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Space Exploration News

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astrophysics, cosmology, the universe...

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Asteroid diversity points to a 'snow globe' solar system

Our solar system seems like a neat and orderly place, with small, rocky worlds near the sun and big, gaseous worlds farther out, all eight planets following orbital paths unchanged since they formed. However, the true history of the solar system is more riotous. Giant planets migrated in and out, tossing interplanetary flotsam and jetsam far and wide. New clues to this tumultuous past come from the asteroid belt.

Posted: Jan 29th, 2014

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Surface map of a brown dwarf

Brown dwarfs are failed stars which did not have enough mass to ignite nuclear fusion at their core. Researchers from the Max Planck Institute for Astronomy are among the astronomers who have now released the first surface map of such a celestial body.

Posted: Jan 29th, 2014

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Comet under attack

Space probes have studied the nuclei of comets from up close, gathered material, and even fired a projectile.

Posted: Jan 28th, 2014

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Active supermassive black holes revealed in merging galaxies

A team of astronomers has conducted infrared observations of luminous, gas-rich, merging galaxies with the Subaru Telescope to study active, mass-accreting supermassive black holes (SMBHs). They found that at least one SMBH almost always becomes active and luminous by accreting a large amount of material.

Posted: Jan 28th, 2014

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River of hydrogen flowing through space seen with Green Bank Telescope

Using the Robert C. Byrd Green Bank Telescope, astronomers have discovered what could be a never-before-seen river of hydrogen flowing through space. This very faint, very tenuous filament of gas is streaming into the nearby galaxy NGC 6946 and may help explain how certain spiral galaxies keep up their steady pace of star formation.

Posted: Jan 27th, 2014

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NASA spacecraft take aim at nearby supernova

An exceptionally close stellar explosion discovered on Jan. 21 has become the focus of observatories around and above the globe, including several NASA spacecraft. The blast, designated SN 2014J, occurred in the galaxy M82 and lies only about 12 million light-years away. This makes it the nearest optical supernova in two decades and potentially the closest type Ia supernova to occur during the life of currently operating space missions.

Posted: Jan 27th, 2014

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Solving a 30-year-old problem in massive star formation

Astrophysicists have found evidence strongly supporting a solution to a long-standing puzzle about the birth of some of the most massive stars in the universe. Young massive stars shine brightly in the ultraviolet, heating the gas around them, and it has long been a mystery why the hot gas doesn't explode outwards. Now, observations have confirmed predications that as the gas cloud collapses, it forms dense filamentary structures that absorb the star's ultraviolet radiation.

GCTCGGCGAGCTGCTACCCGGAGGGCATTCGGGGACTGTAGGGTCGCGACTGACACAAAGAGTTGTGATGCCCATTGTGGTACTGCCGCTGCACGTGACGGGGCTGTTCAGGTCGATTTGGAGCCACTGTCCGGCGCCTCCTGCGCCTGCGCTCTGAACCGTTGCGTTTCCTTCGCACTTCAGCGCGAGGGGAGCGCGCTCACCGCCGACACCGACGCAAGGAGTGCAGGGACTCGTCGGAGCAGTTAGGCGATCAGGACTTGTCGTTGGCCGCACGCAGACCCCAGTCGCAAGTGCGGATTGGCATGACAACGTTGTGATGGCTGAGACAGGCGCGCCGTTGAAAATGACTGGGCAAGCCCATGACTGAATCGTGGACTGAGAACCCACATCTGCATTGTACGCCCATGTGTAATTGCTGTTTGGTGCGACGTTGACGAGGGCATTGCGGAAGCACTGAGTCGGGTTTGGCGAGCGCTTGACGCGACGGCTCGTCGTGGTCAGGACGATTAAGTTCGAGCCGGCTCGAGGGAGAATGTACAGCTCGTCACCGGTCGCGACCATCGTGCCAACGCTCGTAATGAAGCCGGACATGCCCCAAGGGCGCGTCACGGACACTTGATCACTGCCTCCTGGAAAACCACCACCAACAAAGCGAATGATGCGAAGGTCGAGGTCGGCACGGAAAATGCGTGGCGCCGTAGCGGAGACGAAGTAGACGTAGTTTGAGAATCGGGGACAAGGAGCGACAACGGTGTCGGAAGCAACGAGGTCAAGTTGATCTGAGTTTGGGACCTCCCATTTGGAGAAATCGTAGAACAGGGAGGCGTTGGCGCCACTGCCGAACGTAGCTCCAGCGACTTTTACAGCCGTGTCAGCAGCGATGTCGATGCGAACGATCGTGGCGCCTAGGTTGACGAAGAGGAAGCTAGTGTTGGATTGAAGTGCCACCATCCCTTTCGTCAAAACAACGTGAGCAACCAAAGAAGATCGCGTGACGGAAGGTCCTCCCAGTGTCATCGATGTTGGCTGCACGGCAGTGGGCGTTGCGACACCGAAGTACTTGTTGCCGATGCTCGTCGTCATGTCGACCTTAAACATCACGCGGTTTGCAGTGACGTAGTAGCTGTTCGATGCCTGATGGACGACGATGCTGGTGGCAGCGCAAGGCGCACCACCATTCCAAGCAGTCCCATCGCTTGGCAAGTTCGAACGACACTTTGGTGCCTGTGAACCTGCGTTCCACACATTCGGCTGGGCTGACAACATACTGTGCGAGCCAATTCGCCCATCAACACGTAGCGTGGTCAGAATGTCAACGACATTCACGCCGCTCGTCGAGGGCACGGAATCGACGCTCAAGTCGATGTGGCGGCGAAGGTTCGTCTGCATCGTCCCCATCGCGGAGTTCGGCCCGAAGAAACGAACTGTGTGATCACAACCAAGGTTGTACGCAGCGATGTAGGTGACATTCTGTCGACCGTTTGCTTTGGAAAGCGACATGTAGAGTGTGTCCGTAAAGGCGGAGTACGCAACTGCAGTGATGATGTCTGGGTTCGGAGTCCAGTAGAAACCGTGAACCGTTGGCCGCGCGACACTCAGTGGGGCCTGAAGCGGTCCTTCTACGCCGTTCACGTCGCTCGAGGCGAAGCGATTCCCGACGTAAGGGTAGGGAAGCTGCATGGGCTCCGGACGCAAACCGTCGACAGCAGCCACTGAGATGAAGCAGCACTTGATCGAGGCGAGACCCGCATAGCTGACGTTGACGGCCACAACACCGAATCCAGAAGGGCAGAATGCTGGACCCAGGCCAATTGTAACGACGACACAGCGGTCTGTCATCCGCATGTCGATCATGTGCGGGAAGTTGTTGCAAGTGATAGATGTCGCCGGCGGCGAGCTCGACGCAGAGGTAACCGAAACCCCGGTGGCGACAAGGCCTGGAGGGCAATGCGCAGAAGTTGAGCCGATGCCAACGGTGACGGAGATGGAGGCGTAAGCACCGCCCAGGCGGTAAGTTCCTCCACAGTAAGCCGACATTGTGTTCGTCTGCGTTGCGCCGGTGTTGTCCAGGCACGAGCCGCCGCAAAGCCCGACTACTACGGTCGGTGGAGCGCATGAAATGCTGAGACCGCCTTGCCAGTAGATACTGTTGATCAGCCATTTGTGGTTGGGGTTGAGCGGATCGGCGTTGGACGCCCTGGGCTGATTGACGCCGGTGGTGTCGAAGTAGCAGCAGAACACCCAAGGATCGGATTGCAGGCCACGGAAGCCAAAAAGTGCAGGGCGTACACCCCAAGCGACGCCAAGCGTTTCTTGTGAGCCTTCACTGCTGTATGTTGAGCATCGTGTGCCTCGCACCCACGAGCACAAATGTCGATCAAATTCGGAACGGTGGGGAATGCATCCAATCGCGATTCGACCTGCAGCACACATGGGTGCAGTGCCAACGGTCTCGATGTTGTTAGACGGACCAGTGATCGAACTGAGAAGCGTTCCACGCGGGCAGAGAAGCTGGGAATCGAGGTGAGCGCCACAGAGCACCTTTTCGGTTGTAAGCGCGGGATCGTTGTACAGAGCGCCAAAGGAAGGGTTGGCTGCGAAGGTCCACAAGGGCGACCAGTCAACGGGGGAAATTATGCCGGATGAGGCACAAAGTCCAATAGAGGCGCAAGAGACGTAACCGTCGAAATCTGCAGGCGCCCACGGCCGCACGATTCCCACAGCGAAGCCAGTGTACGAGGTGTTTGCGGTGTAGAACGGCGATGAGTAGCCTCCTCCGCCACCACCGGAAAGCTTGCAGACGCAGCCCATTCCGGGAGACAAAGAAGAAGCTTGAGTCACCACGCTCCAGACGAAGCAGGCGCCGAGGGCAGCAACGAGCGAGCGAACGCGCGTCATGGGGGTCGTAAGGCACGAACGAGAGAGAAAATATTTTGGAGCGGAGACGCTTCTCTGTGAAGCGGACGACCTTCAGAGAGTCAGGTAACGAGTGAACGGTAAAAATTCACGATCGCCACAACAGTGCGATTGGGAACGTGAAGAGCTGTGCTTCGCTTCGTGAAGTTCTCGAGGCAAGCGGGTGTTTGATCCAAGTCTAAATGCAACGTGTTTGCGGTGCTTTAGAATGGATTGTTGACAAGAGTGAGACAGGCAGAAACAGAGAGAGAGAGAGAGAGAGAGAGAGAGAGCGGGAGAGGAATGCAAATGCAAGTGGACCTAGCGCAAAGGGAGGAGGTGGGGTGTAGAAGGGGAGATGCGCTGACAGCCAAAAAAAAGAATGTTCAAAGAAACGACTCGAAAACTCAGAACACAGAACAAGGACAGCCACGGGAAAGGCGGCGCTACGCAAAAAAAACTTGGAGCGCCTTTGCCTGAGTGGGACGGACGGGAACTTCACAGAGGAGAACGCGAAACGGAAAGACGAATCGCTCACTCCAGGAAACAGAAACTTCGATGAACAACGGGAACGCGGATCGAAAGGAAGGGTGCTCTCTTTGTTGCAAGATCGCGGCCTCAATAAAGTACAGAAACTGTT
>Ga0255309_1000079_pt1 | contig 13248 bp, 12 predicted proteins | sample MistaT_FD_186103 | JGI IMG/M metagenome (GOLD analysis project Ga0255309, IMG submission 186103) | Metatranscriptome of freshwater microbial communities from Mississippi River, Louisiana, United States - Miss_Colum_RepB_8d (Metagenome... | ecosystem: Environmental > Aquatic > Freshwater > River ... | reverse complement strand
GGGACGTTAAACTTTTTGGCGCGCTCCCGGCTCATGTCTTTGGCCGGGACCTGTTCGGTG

Posted: Jan 27th, 2014

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Galaxies on FIRE: Star feedback results in less massive galaxies

For decades, astrophysicists have encountered a contradiction: although many galactic-wind models - simulations of how matter is distributed in our universe - predict that most matter exists in stars at the center of galaxies, in actuality these stars account for less than 10 percent of the matter in the universe. New simulations offer insight into this mismatch between the models and reality: energy released by individual stars can have a substantial effect on where matter ends up.

Posted: Jan 23rd, 2014

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Rosetta's eyes

The development and construction of the OSIRIS onboard camera system.

Posted: Jan 22nd, 2014

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Sneak preview of Survey Telescope treasure trove

The VLT Survey Telescope (VST) at ESO's Paranal Observatory in Chile has captured this richly detailed new image of the Lagoon Nebula. This giant cloud of gas and dust is creating intensely bright young stars, and is home to young stellar clusters. This image is a tiny part of just one of eleven public surveys of the sky now in progress using ESO telescopes. Together these are providing a vast legacy of publicly available data for the global astronomical community.

Posted: Jan 22nd, 2014

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ESA/ESO collaboration successfully tracks its first potentially threatening Near-Earth Object

The first Near-Earth Object (NEO) recovery campaign has been successfully carried out by a new collaboration between the European Space Agency (ESA) and ESO. Up to now the asteroid 2009 FD had been ranked among the top five objects in a list of the most dangerous objects, but new observations with ESO's Very Large Telescope (VLT) have now shown that it is far less likely to hit the Earth than had been feared.

Posted: Jan 21st, 2014

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